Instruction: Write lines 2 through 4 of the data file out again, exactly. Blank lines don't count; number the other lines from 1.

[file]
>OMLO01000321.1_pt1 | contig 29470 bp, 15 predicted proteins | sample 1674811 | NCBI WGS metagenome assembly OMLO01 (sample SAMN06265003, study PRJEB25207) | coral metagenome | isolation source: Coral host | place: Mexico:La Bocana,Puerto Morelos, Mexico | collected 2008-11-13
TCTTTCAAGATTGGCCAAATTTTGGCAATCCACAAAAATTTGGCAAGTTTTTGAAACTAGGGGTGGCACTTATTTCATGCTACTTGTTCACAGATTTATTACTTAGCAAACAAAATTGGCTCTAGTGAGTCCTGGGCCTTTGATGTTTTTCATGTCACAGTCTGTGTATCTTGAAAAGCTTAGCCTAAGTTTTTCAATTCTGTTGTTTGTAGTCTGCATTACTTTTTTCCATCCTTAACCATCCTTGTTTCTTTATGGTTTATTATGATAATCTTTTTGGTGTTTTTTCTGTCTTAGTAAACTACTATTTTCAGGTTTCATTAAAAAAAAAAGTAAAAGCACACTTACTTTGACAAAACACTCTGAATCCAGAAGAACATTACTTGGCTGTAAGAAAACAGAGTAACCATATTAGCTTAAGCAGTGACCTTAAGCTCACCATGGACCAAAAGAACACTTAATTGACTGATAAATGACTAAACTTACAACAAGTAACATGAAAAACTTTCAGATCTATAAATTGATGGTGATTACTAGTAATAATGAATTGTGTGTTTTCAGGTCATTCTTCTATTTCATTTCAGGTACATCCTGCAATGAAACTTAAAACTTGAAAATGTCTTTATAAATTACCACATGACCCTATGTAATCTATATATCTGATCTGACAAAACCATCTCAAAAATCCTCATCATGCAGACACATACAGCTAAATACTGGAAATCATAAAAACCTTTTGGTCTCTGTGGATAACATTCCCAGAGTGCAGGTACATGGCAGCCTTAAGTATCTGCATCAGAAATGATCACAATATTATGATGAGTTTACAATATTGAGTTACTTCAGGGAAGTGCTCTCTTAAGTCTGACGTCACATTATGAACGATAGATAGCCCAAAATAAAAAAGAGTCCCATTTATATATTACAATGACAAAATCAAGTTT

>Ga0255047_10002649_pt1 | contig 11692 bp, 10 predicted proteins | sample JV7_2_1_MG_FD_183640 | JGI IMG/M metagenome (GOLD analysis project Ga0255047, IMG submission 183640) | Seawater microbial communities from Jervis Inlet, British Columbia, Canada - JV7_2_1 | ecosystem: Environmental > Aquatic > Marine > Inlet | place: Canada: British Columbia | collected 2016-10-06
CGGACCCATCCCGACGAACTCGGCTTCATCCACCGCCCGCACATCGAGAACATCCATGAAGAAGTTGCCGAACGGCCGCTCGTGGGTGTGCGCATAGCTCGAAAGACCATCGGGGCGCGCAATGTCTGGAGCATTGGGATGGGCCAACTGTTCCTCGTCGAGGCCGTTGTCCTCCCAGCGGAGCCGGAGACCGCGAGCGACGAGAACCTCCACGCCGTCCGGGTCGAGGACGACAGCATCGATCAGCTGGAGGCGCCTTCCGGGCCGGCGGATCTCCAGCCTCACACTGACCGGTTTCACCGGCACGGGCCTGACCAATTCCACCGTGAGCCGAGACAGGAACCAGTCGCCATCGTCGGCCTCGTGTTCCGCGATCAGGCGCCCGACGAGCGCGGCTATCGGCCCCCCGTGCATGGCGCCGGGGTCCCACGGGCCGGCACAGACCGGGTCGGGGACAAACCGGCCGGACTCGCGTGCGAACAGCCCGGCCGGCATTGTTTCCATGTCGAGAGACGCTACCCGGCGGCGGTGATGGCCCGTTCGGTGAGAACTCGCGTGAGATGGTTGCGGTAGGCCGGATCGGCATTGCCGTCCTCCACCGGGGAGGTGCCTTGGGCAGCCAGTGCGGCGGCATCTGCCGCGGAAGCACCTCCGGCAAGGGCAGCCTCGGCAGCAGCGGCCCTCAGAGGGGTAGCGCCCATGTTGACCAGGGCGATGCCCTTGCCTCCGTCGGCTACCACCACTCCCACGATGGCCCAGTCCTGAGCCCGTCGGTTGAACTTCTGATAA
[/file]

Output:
TCTTTCAAGATTGGCCAAATTTTGGCAATCCACAAAAATTTGGCAAGTTTTTGAAACTAGGGGTGGCACTTATTTCATGCTACTTGTTCACAGATTTATTACTTAGCAAACAAAATTGGCTCTAGTGAGTCCTGGGCCTTTGATGTTTTTCATGTCACAGTCTGTGTATCTTGAAAAGCTTAGCCTAAGTTTTTCAATTCTGTTGTTTGTAGTCTGCATTACTTTTTTCCATCCTTAACCATCCTTGTTTCTTTATGGTTTATTATGATAATCTTTTTGGTGTTTTTTCTGTCTTAGTAAACTACTATTTTCAGGTTTCATTAAAAAAAAAAGTAAAAGCACACTTACTTTGACAAAACACTCTGAATCCAGAAGAACATTACTTGGCTGTAAGAAAACAGAGTAACCATATTAGCTTAAGCAGTGACCTTAAGCTCACCATGGACCAAAAGAACACTTAATTGACTGATAAATGACTAAACTTACAACAAGTAACATGAAAAACTTTCAGATCTATAAATTGATGGTGATTACTAGTAATAATGAATTGTGTGTTTTCAGGTCATTCTTCTATTTCATTTCAGGTACATCCTGCAATGAAACTTAAAACTTGAAAATGTCTTTATAAATTACCACATGACCCTATGTAATCTATATATCTGATCTGACAAAACCATCTCAAAAATCCTCATCATGCAGACACATACAGCTAAATACTGGAAATCATAAAAACCTTTTGGTCTCTGTGGATAACATTCCCAGAGTGCAGGTACATGGCAGCCTTAAGTATCTGCATCAGAAATGATCACAATATTATGATGAGTTTACAATATTGAGTTACTTCAGGGAAGTGCTCTCTTAAGTCTGACGTCACATTATGAACGATAGATAGCCCAAAATAAAAAAGAGTCCCATTTATATATTACAATGACAAAATCAAGTTT

>Ga0255047_10002649_pt1 | contig 11692 bp, 10 predicted proteins | sample JV7_2_1_MG_FD_183640 | JGI IMG/M metagenome (GOLD analysis project Ga0255047, IMG submission 183640) | Seawater microbial communities from Jervis Inlet, British Columbia, Canada - JV7_2_1 | ecosystem: Environmental > Aquatic > Marine > Inlet | place: Canada: British Columbia | collected 2016-10-06
CGGACCCATCCCGACGAACTCGGCTTCATCCACCGCCCGCACATCGAGAACATCCATGAAGAAGTTGCCGAACGGCCGCTCGTGGGTGTGCGCATAGCTCGAAAGACCATCGGGGCGCGCAATGTCTGGAGCATTGGGATGGGCCAACTGTTCCTCGTCGAGGCCGTTGTCCTCCCAGCGGAGCCGGAGACCGCGAGCGACGAGAACCTCCACGCCGTCCGGGTCGAGGACGACAGCATCGATCAGCTGGAGGCGCCTTCCGGGCCGGCGGATCTCCAGCCTCACACTGACCGGTTTCACCGGCACGGGCCTGACCAATTCCACCGTGAGCCGAGACAGGAACCAGTCGCCATCGTCGGCCTCGTGTTCCGCGATCAGGCGCCCGACGAGCGCGGCTATCGGCCCCCCGTGCATGGCGCCGGGGTCCCACGGGCCGGCACAGACCGGGTCGGGGACAAACCGGCCGGACTCGCGTGCGAACAGCCCGGCCGGCATTGTTTCCATGTCGAGAGACGCTACCCGGCGGCGGTGATGGCCCGTTCGGTGAGAACTCGCGTGAGATGGTTGCGGTAGGCCGGATCGGCATTGCCGTCCTCCACCGGGGAGGTGCCTTGGGCAGCCAGTGCGGCGGCATCTGCCGCGGAAGCACCTCCGGCAAGGGCAGCCTCGGCAGCAGCGGCCCTCAGAGGGGTAGCGCCCATGTTGACCAGGGCGATGCCCTTGCCTCCGTCGGCTACCACCACTCCCACGATGGCCCAGTCCTGAGCCCGTCGGTTGAACTTCTGATAA